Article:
Last week, we went out on one of our five daily treks. We made it to the door before the elevator, and the second I opened the door, Murph lifted his leg on the door frame and left a nice, yellow puddle on the floor, you know, like a "welcome home" to all of our fourth floor neighbors. He is pretty predictable as far a his potty habits go, meaning he needs to pee five times a day, but he usually only does the BIG JOB in the morning and at night. Being that this was a midday trip, I was assumed he was done, and what was the point of taking him all the way downstairs if he had already done his business on the door frame?

So we headed back up the ramp, down the hallway, towards our apartment. About halfway back, Murph suddenly slowed his pace, and before I knew it, he had dropped trow and was preparing to "drop" something else in the middle of the hall. EEEEEeeekkkkk!! It was really too late for prevention, so it was all about treatment at this point. I was completely unprepared for this and did not have a single poop-collecting apparatus with me. No plastic bag, no napkin, no nothing. I could have continued on to our apartment and gotten something then come back and cleaned it up, but I was afraid the folks in 420 might decide to go out for lunch and find - or step in - this unwanted gift outside of their door. So I had to think fast. In desperation, I ripped off one of Alex's socks, turned it inside out, and grabbed the poo with it.

And that was it. I walked the rest of the way to our apartment with a sock full of poo.

Believe it or not, Option #2 is not that much more appealing. Living in a corner unit means we are adjacent to the stairwell. It's a much more direct route than the elevator, but it involves stairs. Lots of them. Five runs of stairs. Times ten stairs per run. Equals 50 stairs. That's 50 stairs, down, then up, lugging a 23 pound living weight, five times a day. I mean, forget the fitness center, my dog's gotta pee.

So anyway, I've digressed. My point was, Alex loves to walk Murph. Whether I'm carrying him or he's in his stroller, whether we take the stairs or the elevator, he will grasp that leash tighter than an ear of corn, and he won't let go until I pry it from his hands. He seems to understand that it is his responsibility to keep Murph from running away, and he takes that responsibility very seriously.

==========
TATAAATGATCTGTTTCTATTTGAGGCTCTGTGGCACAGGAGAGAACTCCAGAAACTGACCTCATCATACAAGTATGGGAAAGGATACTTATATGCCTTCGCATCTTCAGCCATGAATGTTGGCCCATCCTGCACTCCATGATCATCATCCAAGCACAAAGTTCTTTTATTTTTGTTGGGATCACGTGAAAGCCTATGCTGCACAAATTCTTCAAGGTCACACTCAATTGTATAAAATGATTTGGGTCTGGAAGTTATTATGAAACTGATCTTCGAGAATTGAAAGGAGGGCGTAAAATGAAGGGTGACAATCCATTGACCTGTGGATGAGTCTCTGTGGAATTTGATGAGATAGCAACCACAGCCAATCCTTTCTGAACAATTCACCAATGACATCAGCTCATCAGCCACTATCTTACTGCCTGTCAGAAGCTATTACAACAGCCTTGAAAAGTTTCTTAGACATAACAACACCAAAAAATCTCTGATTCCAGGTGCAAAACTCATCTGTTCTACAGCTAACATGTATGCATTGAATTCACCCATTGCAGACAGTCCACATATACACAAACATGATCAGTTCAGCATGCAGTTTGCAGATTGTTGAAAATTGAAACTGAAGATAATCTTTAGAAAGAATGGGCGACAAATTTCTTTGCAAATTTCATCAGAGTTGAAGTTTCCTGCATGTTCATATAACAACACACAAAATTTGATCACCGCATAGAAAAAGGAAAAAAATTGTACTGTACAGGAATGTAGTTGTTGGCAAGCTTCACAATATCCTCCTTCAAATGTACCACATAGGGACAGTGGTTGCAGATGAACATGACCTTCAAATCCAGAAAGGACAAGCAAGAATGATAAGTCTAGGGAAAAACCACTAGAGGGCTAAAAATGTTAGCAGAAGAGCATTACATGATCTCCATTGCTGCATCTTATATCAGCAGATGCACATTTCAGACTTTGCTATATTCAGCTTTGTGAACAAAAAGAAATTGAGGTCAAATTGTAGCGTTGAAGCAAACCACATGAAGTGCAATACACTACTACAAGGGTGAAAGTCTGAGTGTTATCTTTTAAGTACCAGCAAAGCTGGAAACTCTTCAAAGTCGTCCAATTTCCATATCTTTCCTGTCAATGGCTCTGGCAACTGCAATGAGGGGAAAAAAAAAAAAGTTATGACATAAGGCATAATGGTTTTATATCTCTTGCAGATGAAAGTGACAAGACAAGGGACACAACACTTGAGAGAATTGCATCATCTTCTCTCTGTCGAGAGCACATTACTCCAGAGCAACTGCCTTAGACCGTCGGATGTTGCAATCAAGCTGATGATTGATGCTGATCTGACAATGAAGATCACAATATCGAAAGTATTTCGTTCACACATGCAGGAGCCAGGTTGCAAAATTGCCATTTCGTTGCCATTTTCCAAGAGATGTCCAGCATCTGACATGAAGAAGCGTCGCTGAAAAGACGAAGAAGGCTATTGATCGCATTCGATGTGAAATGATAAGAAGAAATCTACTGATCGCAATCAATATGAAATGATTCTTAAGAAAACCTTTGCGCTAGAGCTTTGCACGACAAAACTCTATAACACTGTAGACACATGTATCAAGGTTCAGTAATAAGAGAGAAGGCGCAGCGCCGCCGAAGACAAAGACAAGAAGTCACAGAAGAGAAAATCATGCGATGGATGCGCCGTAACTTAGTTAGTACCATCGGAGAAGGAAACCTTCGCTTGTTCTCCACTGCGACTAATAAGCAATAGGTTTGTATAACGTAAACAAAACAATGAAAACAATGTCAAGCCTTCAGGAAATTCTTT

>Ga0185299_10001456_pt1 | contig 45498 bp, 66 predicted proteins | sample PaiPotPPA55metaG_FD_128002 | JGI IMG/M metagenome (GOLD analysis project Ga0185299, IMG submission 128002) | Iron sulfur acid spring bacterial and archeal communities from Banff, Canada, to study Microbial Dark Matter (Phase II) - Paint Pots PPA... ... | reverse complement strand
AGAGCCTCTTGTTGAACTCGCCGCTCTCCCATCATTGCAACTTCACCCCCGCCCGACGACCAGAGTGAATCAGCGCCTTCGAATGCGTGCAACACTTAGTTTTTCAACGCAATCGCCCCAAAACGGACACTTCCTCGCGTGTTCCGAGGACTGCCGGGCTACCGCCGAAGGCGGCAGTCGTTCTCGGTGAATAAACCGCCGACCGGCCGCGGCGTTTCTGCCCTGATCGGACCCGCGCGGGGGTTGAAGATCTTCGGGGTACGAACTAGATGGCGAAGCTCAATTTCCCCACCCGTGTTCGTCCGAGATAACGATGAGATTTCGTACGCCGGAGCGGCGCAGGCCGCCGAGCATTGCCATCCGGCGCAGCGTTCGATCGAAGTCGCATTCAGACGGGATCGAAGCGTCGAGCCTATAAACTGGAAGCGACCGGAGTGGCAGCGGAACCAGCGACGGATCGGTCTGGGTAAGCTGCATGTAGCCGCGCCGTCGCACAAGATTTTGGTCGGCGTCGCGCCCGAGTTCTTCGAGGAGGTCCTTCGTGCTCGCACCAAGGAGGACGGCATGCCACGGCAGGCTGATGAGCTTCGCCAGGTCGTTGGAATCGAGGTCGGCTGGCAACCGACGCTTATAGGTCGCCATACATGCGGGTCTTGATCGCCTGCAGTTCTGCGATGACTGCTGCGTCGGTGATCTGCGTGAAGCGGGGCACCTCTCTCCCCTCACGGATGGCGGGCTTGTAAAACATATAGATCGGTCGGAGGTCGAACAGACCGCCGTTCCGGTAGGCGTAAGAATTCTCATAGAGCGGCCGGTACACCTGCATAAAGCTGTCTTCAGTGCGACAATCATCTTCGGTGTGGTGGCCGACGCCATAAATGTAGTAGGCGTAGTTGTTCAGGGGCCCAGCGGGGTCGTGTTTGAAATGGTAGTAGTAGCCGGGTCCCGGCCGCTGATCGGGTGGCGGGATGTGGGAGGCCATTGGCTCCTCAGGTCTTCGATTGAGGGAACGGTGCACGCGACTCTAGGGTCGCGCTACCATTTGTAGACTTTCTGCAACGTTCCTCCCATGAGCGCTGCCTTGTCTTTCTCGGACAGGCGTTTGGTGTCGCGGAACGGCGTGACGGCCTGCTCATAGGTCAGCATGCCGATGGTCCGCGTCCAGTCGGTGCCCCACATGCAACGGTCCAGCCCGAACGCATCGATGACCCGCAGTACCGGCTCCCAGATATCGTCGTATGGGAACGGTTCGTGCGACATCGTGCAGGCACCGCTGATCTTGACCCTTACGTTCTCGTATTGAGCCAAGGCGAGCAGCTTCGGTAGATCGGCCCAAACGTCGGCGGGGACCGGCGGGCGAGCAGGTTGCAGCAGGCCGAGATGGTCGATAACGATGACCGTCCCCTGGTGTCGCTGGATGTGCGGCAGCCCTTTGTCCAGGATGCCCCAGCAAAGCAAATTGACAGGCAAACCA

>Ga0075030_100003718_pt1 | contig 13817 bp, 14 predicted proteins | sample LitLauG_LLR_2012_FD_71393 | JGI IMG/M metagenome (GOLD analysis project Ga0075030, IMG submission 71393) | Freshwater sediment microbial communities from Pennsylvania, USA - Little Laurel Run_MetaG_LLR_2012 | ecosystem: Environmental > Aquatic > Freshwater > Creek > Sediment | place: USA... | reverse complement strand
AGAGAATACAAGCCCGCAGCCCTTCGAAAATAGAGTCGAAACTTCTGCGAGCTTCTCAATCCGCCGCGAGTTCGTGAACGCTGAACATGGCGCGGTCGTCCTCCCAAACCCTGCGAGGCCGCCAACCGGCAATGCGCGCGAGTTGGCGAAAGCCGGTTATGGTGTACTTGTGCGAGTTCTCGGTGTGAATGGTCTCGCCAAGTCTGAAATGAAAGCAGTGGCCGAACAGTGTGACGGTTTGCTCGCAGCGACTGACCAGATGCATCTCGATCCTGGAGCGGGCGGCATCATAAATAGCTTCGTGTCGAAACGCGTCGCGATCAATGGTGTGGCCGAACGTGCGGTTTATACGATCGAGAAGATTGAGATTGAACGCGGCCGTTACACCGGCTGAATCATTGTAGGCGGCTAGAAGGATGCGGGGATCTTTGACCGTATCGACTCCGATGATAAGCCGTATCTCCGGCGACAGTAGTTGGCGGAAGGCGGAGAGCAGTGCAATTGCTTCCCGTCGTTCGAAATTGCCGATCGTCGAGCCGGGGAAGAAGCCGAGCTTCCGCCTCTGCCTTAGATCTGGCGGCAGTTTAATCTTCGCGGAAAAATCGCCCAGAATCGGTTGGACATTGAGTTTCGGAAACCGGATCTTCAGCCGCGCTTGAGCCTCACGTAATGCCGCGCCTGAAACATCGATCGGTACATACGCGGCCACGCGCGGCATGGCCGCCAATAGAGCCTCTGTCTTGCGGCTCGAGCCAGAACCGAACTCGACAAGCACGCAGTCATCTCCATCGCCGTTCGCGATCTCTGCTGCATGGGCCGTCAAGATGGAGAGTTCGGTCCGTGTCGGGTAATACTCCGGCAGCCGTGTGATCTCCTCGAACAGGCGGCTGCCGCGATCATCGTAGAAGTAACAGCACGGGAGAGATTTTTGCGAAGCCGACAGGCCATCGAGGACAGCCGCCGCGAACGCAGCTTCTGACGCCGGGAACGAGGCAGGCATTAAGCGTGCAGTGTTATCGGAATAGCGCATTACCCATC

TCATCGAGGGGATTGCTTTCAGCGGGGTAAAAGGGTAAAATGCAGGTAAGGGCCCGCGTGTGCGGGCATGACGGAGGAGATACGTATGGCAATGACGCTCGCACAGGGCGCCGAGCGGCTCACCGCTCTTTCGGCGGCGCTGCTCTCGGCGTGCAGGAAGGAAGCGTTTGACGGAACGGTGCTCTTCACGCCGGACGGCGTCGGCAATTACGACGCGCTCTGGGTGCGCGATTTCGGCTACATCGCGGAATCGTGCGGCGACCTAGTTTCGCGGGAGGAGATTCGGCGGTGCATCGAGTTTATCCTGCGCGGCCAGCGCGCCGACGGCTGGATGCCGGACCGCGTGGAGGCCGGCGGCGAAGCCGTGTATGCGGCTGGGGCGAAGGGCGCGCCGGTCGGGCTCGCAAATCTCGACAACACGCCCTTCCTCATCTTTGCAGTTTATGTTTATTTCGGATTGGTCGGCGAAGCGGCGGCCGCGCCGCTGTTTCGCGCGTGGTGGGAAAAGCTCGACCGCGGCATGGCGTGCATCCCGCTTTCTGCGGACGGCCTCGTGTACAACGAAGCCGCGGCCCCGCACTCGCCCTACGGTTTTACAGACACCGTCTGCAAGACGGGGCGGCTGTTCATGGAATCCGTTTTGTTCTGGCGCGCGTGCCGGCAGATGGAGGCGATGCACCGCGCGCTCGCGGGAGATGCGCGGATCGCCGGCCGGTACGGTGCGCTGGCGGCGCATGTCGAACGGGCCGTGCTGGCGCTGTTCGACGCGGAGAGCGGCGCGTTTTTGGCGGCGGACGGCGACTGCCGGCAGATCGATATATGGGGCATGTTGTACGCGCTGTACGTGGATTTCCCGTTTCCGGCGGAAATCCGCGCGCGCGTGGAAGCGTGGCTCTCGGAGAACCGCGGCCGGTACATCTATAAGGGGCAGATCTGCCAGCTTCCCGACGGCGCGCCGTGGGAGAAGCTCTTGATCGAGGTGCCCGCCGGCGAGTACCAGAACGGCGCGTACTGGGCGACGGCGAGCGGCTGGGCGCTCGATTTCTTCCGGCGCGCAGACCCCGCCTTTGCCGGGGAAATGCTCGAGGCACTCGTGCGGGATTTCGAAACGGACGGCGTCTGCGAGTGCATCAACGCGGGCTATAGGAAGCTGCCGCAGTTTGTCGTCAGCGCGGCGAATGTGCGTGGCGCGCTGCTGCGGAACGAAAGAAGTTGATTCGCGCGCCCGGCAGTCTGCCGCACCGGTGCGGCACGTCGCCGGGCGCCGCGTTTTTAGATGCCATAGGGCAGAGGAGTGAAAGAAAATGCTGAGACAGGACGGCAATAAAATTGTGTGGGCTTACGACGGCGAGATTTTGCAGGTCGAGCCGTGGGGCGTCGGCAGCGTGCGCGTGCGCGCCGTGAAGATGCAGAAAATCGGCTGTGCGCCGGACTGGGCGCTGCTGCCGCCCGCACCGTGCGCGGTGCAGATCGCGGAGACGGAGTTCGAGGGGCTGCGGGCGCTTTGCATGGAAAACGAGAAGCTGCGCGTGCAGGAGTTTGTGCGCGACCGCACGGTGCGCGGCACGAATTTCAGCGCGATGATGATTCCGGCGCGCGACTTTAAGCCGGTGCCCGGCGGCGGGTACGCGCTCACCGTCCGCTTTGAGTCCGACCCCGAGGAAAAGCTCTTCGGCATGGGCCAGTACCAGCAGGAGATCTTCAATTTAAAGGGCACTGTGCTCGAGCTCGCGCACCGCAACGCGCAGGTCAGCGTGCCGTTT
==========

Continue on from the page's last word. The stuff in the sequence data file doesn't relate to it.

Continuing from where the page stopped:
So that's apartment living in a nutshell. Apologies for the massive amount of text and one single, measly picture. I promise, my next post will contain more enough pictures to make up for it, and you will, once again, be sick and tired of looking at pictures of Alex's every move. My next plan is to get out and see the city, since every time someone asks me, "How's Dallas?", all I can say is, "Well, the sidewalk around our building is nice..."

3 comments:

Quinn said...

Way to think on your toes! I don't know if I would have been creative enough to us one of Quinn's socks. I hadn't even thought about Murphy having to do his business and living in an apartment. What a pain in the you know what. I can't imagine taking my two dogs out everytime they needed to go # 1 or #2. What am I thinking.....no one would ever rent us an apartment with the crazy dogs we have. So glad you have adjusted to apartment life. Can't wait to see you in July!

Molly Telford said...

Maybe this is a bad idea, in fact, the more I think, it probably is, but, when I first got Jack I lived in an apt and didn't want to go out at 2am with a puppy alone. I litter box trained him (yes, this does exist for dogs) and it worked great. I didn't have a roaming child though that put everything in his mouth, so this could be a bad idea. But, it is au naturale litter.....just a thought!

Katie said...

Okay...Hilarious post! I didn't know quite how you were going to work in the sock full of poo, but you definitely pulled it off! I totally feel your pain though about taking dogs out. Ours are so spoiled to be able to go out their doggie door into their own back yard that it's nearly impossible to convince them to go anywhere else. They'd rather hold it in until they get back into a relative's house or a hotel and pee on the door mat. Thank god for puppy pads is all I have to say.